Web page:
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Tomorrow is Thanksgiving

Brandon Moseley

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By Brandon Moseley
Alabama Political Reporter

Thursday marks the Thanksgiving holiday.

In 1621, a group of religious dissenters left England aboard the Mayflower bound for the English colony in Virginia – founded in 1607. En route they diverted the ship towards the American wilderness and landed near modern-day Plymouth, Massachusetts to set up their own colony separate and totally isolated from the Virginians, the then dominant Church of England, and theoretically separate from England. 45 of the 102 immigrants died during that first winter, and there was only one recorded birth. Unlike the Virginians, who quickly got into a decades-long war with the Indians of the Chesapeake Bay area, the pilgrims strived to have friendly relations with the Indians. With tremendous help from the Native Americans, the surviving Pilgrims celebrated a bountiful harvest that would sustain them for the next winter. Following the harvest, they invited their Wampanoag Indian friends to a celebration thanking God that they survived such a dangerous gamble, and the first Thanksgiving was born.

According to the colony’s governor, William Bradford, and future governor, Edward Winslow, the first Thanksgiving meal included onions, beans, lettuce, spinach, cabbage, carrots, peas, corn, potatoes, lobster, bass, clams, oysters, turkey and various waterfowl. The Wampanoag Indians brought an offering of five deer. The pilgrims gave thanks to God, offered prayers and sang hymns in celebration.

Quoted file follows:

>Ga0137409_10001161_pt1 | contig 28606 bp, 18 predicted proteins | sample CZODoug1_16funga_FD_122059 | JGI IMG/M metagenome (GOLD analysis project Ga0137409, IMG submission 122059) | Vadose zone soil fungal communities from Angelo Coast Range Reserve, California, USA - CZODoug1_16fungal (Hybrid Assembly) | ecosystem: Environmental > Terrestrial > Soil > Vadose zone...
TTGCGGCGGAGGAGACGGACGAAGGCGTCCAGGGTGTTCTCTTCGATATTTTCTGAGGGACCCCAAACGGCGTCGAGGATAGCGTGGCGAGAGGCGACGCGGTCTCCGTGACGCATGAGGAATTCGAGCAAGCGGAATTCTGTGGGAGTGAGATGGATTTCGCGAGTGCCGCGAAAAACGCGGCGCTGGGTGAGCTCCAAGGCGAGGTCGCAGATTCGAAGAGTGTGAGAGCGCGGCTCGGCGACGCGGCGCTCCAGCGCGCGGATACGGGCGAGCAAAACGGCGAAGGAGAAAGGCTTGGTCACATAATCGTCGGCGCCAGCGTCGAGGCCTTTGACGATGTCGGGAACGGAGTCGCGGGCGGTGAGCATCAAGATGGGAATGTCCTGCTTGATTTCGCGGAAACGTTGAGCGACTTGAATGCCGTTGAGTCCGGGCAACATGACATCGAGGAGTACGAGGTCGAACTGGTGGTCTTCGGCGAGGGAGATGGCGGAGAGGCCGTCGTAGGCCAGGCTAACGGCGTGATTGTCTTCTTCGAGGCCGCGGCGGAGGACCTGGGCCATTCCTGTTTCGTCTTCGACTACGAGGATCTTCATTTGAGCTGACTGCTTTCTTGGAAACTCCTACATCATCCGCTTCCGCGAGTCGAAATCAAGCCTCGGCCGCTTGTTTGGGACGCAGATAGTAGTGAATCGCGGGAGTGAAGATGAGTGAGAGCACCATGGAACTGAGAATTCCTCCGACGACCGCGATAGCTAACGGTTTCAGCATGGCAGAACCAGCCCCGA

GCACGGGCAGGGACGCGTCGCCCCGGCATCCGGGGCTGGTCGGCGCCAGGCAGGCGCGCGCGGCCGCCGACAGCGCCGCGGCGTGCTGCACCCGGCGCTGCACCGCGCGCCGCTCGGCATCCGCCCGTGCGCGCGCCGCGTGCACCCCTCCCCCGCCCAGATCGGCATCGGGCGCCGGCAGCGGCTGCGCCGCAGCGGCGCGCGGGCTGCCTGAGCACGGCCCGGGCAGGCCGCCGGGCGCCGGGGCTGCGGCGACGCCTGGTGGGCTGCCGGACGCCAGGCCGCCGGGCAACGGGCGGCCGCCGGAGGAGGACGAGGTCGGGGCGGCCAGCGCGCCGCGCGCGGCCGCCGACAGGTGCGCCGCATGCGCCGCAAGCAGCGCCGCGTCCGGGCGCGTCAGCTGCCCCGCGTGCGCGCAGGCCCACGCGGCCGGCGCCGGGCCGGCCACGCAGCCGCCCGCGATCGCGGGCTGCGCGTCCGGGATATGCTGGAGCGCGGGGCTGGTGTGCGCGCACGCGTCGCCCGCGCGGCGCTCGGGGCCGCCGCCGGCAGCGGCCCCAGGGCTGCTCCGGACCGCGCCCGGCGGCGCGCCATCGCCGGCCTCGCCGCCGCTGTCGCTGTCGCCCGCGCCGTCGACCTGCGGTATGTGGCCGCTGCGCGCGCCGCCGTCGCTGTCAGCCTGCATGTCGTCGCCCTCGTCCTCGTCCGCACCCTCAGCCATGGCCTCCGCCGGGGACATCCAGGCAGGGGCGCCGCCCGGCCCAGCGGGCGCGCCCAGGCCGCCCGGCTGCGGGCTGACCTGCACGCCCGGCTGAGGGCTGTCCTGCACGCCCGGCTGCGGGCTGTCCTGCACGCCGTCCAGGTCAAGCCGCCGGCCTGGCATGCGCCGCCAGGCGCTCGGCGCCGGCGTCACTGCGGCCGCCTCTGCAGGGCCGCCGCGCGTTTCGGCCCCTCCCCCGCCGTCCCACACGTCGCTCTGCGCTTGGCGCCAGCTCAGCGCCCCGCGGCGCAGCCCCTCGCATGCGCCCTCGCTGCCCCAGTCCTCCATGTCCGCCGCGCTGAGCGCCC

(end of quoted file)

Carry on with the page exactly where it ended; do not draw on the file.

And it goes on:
In 1628, a much larger colony, the Massachusetts Bay Colony, arrived to create a “New England.” They were shocked to find the hardy pilgrims already there, cementing the pilgrims a place in the history of what would eventually become the United States.

Today, Americans celebrate the day with turkey, dressing, pumpkin pie, cranberry sauce and lots of football on TV.  Hopefully, there is also some prayers and fellowship with friends and family.

“Thanksgiving is a special holiday because it offers us an opportunity to pause as a nation and thank God for all the ways He has blessed us. With all that is going on across our country and around the world, it can be easy to lose sight of just how much we have to be thankful for. As we gather with loved ones this Thanksgiving, I hope we can all take time count our many blessings,” U.S. Rep. Martha Roby, R-Montgomery, said in an email to constituents.

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“I’m thankful for the gift of family, for my husband Riley and our two wonderful children, Margaret and George; for our parents and all of our dear family and friends,” Rep. Roby wrote. “I am thankful for this great country and all the freedoms we enjoy as Americans. I’m abundantly grateful for the men and women of our Armed Forces who have put their lives on the line to defend these freedoms especially those who are deployed and away from their families at this very moment.”

“I am thankful for the opportunity to serve my state and country in the United States Congress,” Rep. Roby added. “It is an honor to be in a position to make a difference on behalf of those I represent and to fight to make this country great for all Americans. Thank you for allowing me to represent you. I hope you and your family have a very Happy Thanksgiving. It is an honor to serve you. Please never hesitate to let me know if there is a way my office can be of assistance.”

Original scholarship by Dr. Stan Cooke contributed to this report.

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